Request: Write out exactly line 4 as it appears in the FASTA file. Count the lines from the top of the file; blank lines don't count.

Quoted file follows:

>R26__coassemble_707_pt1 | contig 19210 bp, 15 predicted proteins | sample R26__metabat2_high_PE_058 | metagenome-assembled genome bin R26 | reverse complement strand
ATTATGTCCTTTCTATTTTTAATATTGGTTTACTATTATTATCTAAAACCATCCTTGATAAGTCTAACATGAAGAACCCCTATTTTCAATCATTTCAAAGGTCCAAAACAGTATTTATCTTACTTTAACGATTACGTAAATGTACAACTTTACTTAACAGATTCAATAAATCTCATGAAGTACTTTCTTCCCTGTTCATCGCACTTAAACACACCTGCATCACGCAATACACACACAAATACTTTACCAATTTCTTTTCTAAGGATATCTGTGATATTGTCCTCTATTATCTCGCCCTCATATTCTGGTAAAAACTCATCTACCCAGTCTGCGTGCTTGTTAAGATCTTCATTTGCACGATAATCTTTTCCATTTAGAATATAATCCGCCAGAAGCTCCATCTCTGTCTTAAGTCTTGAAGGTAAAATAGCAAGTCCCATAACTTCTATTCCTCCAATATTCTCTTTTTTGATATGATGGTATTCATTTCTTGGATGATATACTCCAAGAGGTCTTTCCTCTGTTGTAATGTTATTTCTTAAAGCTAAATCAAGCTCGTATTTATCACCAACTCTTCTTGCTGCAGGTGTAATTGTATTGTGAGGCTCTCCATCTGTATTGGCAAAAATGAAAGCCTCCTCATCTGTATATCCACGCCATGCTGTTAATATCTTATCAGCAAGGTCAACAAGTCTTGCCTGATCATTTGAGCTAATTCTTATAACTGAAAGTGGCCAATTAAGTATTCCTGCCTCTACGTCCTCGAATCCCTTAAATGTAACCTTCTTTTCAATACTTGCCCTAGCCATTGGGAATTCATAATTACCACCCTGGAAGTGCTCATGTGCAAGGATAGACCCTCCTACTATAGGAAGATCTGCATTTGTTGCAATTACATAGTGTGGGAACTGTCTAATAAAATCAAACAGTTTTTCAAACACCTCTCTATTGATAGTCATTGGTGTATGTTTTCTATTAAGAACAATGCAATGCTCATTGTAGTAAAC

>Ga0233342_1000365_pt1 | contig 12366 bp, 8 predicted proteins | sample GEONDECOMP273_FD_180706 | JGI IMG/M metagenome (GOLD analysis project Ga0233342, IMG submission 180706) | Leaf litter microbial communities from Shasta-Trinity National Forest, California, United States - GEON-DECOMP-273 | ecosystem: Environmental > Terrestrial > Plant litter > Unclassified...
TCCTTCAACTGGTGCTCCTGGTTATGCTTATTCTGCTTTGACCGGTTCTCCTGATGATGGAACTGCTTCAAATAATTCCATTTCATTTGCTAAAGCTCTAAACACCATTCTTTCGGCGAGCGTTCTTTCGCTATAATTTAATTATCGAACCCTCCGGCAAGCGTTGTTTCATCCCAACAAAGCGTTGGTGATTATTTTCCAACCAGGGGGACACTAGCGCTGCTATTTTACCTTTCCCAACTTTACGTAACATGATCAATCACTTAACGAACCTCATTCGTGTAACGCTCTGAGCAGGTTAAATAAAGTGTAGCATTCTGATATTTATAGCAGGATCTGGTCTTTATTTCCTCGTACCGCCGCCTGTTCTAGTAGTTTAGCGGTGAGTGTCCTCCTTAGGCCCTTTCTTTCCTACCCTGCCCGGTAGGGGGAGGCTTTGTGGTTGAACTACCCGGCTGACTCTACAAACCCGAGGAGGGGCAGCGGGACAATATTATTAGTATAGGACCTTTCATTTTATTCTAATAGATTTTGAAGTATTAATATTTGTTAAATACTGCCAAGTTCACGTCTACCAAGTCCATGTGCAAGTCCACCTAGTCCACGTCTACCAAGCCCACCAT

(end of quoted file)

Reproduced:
TCCTTCAACTGGTGCTCCTGGTTATGCTTATTCTGCTTTGACCGGTTCTCCTGATGATGGAACTGCTTCAAATAATTCCATTTCATTTGCTAAAGCTCTAAACACCATTCTTTCGGCGAGCGTTCTTTCGCTATAATTTAATTATCGAACCCTCCGGCAAGCGTTGTTTCATCCCAACAAAGCGTTGGTGATTATTTTCCAACCAGGGGGACACTAGCGCTGCTATTTTACCTTTCCCAACTTTACGTAACATGATCAATCACTTAACGAACCTCATTCGTGTAACGCTCTGAGCAGGTTAAATAAAGTGTAGCATTCTGATATTTATAGCAGGATCTGGTCTTTATTTCCTCGTACCGCCGCCTGTTCTAGTAGTTTAGCGGTGAGTGTCCTCCTTAGGCCCTTTCTTTCCTACCCTGCCCGGTAGGGGGAGGCTTTGTGGTTGAACTACCCGGCTGACTCTACAAACCCGAGGAGGGGCAGCGGGACAATATTATTAGTATAGGACCTTTCATTTTATTCTAATAGATTTTGAAGTATTAATATTTGTTAAATACTGCCAAGTTCACGTCTACCAAGTCCATGTGCAAGTCCACCTAGTCCACGTCTACCAAGCCCACCAT